by Michael Garrity, guest columnist, The Bozeman Daily Chronicle
The Bozeman Chronicle recently editorialized against the Alliance for the Wild Rockies for filing a lawsuit to stop helicopter hazing of Yellowstone grizzly bears. While the Chronicle certainly has the right to editorialize, its readers deserve a chance to weigh the issues for themselves after hearing both sides of the story.
The Chronicle called the Alliance “overzealous environmentalists hell bent on obstructing the effort” to “tolerate bison and wolves within its borders as valued and permanent parts of its wildlife spectrum.” Nothing could be further from the truth. To support its claims, the Chronicle cited a General Accounting Office report that found the Alliance challenges more Forest Service logging projects than any group in the nation. Significantly, the Chronicle failed to disclose that we win about 85 percent of those cases. Simply put, we file lawsuits – and win them – because the government is breaking the law. Clearly, our successful record protecting grizzly bears, lynx, elk, bull trout, wolves, and old-growth forests is what has drawn the ire of those who want to obstruct our efforts.
Likewise, the Chronicle claims: “The extensive litigation that knotted up wolf management has already prompted Congress to take the unprecedented action of legislating wolves off the endangered species list through a budget bill rider.” The truth of the matter is that we won the wolf case in court because a federal judge ruled that the Endangered Species Act does not allow delisting based on political boundaries; instead delisting must be based on science. It was Montana’s own Sen. Jon Tester who slapped a rider on an unrelated appropriation bill to undermine this completely valid and logical court ruling. But again, rather than hold Tester accountable for his “unprecedented action,” to delist an endangered species with a rider on a must-pass budget bill, the Chronicle chose to blame the Alliance because it won a federal court decision based on science and law.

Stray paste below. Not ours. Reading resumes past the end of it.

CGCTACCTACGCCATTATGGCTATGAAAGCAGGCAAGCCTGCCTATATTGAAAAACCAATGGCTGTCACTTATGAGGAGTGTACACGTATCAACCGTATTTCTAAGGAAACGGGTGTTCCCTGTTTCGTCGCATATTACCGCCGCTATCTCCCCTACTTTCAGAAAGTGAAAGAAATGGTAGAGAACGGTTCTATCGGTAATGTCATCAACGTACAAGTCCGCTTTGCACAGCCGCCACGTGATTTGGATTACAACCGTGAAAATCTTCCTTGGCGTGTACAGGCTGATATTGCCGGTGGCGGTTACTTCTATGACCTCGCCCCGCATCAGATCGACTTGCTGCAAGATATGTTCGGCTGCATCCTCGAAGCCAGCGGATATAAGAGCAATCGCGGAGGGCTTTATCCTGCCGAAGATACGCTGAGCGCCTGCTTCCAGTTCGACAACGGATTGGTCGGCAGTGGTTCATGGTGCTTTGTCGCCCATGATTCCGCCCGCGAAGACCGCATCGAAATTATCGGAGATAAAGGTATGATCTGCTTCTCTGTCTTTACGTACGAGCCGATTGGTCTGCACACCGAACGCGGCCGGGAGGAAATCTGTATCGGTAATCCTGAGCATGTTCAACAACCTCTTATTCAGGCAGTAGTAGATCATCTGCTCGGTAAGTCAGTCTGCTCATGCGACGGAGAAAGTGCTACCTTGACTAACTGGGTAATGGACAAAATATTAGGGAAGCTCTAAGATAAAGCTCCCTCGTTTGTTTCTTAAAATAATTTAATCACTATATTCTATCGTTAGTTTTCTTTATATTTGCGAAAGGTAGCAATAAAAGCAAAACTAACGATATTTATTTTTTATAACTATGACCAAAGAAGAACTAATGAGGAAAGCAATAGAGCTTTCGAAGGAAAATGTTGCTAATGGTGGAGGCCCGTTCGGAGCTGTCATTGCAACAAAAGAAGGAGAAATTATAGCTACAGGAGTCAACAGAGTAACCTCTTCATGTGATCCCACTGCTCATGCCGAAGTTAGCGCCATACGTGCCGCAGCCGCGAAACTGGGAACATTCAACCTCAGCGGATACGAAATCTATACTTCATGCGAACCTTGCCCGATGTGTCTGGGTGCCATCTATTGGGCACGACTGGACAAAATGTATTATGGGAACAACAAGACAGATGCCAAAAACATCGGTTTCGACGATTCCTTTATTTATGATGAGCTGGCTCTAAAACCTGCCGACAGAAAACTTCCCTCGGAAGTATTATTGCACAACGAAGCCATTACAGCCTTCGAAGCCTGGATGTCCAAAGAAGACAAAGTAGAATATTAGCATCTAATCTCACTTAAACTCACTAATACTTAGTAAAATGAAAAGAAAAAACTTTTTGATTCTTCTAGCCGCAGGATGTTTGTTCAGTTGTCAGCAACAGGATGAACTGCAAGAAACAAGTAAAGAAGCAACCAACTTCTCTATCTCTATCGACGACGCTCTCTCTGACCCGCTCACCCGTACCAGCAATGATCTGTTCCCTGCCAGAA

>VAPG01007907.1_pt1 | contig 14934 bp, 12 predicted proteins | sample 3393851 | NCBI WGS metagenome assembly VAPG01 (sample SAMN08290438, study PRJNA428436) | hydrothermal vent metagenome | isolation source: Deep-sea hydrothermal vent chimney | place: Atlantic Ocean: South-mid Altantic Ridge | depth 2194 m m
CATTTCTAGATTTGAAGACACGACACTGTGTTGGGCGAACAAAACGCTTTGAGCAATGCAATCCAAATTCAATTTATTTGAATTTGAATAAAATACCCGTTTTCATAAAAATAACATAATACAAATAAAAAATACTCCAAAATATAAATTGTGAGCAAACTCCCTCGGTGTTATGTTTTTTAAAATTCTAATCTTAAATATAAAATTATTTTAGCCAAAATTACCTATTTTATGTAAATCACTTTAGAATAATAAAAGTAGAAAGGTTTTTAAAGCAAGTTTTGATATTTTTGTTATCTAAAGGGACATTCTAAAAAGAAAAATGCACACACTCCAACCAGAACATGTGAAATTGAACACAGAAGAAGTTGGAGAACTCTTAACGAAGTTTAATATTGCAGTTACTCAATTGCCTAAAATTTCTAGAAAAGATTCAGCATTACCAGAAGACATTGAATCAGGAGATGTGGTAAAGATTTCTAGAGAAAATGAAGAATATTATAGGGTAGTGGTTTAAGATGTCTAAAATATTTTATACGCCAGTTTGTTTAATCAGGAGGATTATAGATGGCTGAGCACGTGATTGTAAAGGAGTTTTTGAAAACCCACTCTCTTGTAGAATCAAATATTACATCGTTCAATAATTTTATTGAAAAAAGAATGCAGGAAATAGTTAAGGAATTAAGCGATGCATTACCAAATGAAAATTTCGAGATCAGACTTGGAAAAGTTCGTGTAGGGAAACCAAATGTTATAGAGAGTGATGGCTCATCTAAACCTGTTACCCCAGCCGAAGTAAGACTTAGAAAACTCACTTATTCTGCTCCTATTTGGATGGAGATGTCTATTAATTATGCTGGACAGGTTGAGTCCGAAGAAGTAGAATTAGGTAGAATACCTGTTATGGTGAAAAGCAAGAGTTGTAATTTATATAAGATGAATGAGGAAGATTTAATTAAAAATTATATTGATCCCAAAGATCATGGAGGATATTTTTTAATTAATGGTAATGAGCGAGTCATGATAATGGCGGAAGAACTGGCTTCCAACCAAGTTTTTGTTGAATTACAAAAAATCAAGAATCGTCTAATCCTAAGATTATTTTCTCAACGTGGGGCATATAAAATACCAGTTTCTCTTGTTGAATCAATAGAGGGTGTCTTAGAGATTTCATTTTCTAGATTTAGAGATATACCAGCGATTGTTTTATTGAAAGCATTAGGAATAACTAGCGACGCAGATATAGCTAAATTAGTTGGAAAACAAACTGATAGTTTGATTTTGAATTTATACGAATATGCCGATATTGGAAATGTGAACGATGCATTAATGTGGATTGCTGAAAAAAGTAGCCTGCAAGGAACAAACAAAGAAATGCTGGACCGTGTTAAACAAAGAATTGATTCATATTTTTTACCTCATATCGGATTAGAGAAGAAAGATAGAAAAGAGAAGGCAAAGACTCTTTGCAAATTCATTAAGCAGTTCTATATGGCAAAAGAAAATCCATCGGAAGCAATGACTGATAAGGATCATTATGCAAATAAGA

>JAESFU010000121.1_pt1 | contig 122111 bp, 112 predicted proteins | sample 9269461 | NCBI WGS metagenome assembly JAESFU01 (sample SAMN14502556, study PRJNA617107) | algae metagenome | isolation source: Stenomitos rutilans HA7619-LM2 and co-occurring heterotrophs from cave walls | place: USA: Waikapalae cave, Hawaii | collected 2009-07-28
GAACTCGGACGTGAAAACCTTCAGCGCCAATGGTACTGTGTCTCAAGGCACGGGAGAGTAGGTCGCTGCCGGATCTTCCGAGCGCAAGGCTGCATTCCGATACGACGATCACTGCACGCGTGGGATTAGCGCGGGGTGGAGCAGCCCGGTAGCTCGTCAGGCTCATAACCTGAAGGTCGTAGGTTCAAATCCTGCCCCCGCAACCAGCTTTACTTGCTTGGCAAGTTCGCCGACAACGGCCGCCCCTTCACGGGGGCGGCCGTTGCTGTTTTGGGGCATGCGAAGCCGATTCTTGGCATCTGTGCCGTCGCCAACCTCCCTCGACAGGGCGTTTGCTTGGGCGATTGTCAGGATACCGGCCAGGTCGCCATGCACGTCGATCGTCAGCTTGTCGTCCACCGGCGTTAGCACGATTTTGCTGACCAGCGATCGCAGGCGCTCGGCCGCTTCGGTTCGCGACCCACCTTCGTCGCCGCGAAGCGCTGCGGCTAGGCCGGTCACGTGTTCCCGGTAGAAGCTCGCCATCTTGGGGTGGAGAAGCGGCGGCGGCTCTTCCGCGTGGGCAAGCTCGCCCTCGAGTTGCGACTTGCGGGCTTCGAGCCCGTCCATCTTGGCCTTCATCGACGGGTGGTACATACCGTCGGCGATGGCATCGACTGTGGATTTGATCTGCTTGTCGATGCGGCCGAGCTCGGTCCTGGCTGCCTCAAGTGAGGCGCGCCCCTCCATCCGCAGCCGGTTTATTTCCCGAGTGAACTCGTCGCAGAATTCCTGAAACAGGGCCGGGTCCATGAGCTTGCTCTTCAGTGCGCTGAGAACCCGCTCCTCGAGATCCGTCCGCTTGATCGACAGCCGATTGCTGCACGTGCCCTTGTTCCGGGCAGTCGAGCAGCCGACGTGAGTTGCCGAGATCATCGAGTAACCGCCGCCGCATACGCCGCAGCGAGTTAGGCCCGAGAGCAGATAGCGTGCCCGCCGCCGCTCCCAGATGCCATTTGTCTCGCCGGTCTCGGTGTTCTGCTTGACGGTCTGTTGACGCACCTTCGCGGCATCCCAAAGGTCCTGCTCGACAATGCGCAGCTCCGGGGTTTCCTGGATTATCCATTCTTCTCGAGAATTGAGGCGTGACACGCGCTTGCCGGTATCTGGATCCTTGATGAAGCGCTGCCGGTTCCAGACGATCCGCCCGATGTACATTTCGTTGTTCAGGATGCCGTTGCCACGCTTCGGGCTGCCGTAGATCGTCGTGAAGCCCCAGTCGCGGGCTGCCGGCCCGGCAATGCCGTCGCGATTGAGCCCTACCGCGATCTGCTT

The record is clear on the effects of low-altitude helicopters on grizzly bears. Had the Chronicle’s editorial writers bothered to read the briefing filed by the Alliance, they would have seen that the National Park Service’s own literature review of five scientific studies concluded that “grizzly bears … never became tolerant of aircraft, despite very frequent exposure.” Likewise, the Forest Service has acknowledged that “[g]rizzly bears have been noted to panic and flee areas from over-flights in nearly all cases where they have been observed.” The briefing also cited multiple court decisions that have consistently set aside agency actions allowing low-altitude helicopters in habitat for threatened grizzly bears. It’s a matter of scientific studies and precedential legal rulings, not opinion.
The Chronicle also failed to note that grizzly bear alerts had been issued by the Forest Service for the very areas where the helicopter hazing was scheduled to occur. Instead, the Chronicle made up its own “facts” and concluded, without a shred of proof, that “there will be scant few bears, if any, that will even hear the helicopters, much less suffer heartburn over the hazing activity.”
The First Amendment to the U.S. Constitution guarantees the right of our nation’s citizens to challenge government decisions in court. Montana is blessed with an incredible legacy of wildlife and wildlands. The Alliance for the Wild Rockies will not hesitate to exercise our First Amendment rights to go to court when that legacy is threatened. Our members expect us to fight hard for the future – and that’s just what we do.
Michael Garrity is executive director of Alliance for the Wild Rockies in Helena.